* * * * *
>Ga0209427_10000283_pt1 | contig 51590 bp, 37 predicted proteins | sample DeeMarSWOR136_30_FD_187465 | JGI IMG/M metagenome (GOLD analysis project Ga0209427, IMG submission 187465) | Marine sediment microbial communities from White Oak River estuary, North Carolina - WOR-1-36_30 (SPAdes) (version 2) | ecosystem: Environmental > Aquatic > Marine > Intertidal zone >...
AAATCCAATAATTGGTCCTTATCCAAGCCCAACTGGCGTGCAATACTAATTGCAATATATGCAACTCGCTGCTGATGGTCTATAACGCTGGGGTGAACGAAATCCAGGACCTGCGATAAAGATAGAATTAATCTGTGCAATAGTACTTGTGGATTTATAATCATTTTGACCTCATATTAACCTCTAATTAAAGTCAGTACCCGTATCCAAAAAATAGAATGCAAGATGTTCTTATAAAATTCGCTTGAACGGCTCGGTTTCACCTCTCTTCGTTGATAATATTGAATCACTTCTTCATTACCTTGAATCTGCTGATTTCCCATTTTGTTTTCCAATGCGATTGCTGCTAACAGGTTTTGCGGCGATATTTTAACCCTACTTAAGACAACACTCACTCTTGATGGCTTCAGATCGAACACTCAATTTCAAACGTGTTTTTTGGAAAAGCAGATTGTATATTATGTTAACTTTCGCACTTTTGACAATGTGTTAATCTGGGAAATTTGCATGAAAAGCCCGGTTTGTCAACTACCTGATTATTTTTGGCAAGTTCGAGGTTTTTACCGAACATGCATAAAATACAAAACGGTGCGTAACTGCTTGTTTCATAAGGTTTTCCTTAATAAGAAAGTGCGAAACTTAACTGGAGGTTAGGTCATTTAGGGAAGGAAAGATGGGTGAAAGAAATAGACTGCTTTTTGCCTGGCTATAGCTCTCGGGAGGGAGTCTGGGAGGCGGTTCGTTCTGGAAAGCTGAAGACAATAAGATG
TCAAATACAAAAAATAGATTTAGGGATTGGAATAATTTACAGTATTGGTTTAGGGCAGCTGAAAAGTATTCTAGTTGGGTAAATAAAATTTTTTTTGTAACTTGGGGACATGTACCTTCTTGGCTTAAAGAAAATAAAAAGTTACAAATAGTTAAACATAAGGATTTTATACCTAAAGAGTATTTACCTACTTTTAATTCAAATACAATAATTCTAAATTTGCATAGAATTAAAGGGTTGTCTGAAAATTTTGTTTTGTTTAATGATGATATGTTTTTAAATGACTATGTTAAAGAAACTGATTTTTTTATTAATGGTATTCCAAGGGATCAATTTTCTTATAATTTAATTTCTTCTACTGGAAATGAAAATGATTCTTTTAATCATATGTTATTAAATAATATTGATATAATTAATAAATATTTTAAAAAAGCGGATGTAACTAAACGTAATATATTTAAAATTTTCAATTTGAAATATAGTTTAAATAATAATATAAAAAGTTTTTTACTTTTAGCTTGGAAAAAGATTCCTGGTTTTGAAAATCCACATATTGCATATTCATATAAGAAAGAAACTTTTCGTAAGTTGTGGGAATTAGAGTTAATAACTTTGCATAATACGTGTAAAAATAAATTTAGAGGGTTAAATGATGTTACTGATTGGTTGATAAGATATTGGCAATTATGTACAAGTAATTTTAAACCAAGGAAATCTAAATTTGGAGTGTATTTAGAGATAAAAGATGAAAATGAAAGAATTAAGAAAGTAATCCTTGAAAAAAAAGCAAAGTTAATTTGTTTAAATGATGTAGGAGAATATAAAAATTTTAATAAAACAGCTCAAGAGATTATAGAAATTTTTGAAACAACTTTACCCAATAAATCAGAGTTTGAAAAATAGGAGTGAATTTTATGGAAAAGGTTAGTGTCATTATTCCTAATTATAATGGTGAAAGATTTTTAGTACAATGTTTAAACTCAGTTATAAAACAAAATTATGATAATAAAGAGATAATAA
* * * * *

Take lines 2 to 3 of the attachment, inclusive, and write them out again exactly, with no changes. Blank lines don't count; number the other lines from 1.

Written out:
AAATCCAATAATTGGTCCTTATCCAAGCCCAACTGGCGTGCAATACTAATTGCAATATATGCAACTCGCTGCTGATGGTCTATAACGCTGGGGTGAACGAAATCCAGGACCTGCGATAAAGATAGAATTAATCTGTGCAATAGTACTTGTGGATTTATAATCATTTTGACCTCATATTAACCTCTAATTAAAGTCAGTACCCGTATCCAAAAAATAGAATGCAAGATGTTCTTATAAAATTCGCTTGAACGGCTCGGTTTCACCTCTCTTCGTTGATAATATTGAATCACTTCTTCATTACCTTGAATCTGCTGATTTCCCATTTTGTTTTCCAATGCGATTGCTGCTAACAGGTTTTGCGGCGATATTTTAACCCTACTTAAGACAACACTCACTCTTGATGGCTTCAGATCGAACACTCAATTTCAAACGTGTTTTTTGGAAAAGCAGATTGTATATTATGTTAACTTTCGCACTTTTGACAATGTGTTAATCTGGGAAATTTGCATGAAAAGCCCGGTTTGTCAACTACCTGATTATTTTTGGCAAGTTCGAGGTTTTTACCGAACATGCATAAAATACAAAACGGTGCGTAACTGCTTGTTTCATAAGGTTTTCCTTAATAAGAAAGTGCGAAACTTAACTGGAGGTTAGGTCATTTAGGGAAGGAAAGATGGGTGAAAGAAATAGACTGCTTTTTGCCTGGCTATAGCTCTCGGGAGGGAGTCTGGGAGGCGGTTCGTTCTGGAAAGCTGAAGACAATAAGATG
TCAAATACAAAAAATAGATTTAGGGATTGGAATAATTTACAGTATTGGTTTAGGGCAGCTGAAAAGTATTCTAGTTGGGTAAATAAAATTTTTTTTGTAACTTGGGGACATGTACCTTCTTGGCTTAAAGAAAATAAAAAGTTACAAATAGTTAAACATAAGGATTTTATACCTAAAGAGTATTTACCTACTTTTAATTCAAATACAATAATTCTAAATTTGCATAGAATTAAAGGGTTGTCTGAAAATTTTGTTTTGTTTAATGATGATATGTTTTTAAATGACTATGTTAAAGAAACTGATTTTTTTATTAATGGTATTCCAAGGGATCAATTTTCTTATAATTTAATTTCTTCTACTGGAAATGAAAATGATTCTTTTAATCATATGTTATTAAATAATATTGATATAATTAATAAATATTTTAAAAAAGCGGATGTAACTAAACGTAATATATTTAAAATTTTCAATTTGAAATATAGTTTAAATAATAATATAAAAAGTTTTTTACTTTTAGCTTGGAAAAAGATTCCTGGTTTTGAAAATCCACATATTGCATATTCATATAAGAAAGAAACTTTTCGTAAGTTGTGGGAATTAGAGTTAATAACTTTGCATAATACGTGTAAAAATAAATTTAGAGGGTTAAATGATGTTACTGATTGGTTGATAAGATATTGGCAATTATGTACAAGTAATTTTAAACCAAGGAAATCTAAATTTGGAGTGTATTTAGAGATAAAAGATGAAAATGAAAGAATTAAGAAAGTAATCCTTGAAAAAAAAGCAAAGTTAATTTGTTTAAATGATGTAGGAGAATATAAAAATTTTAATAAAACAGCTCAAGAGATTATAGAAATTTTTGAAACAACTTTACCCAATAAATCAGAGTTTGAAAAATAGGAGTGAATTTTATGGAAAAGGTTAGTGTCATTATTCCTAATTATAATGGTGAAAGATTTTTAGTACAATGTTTAAACTCAGTTATAAAACAAAATTATGATAATAAAGAGATAATAA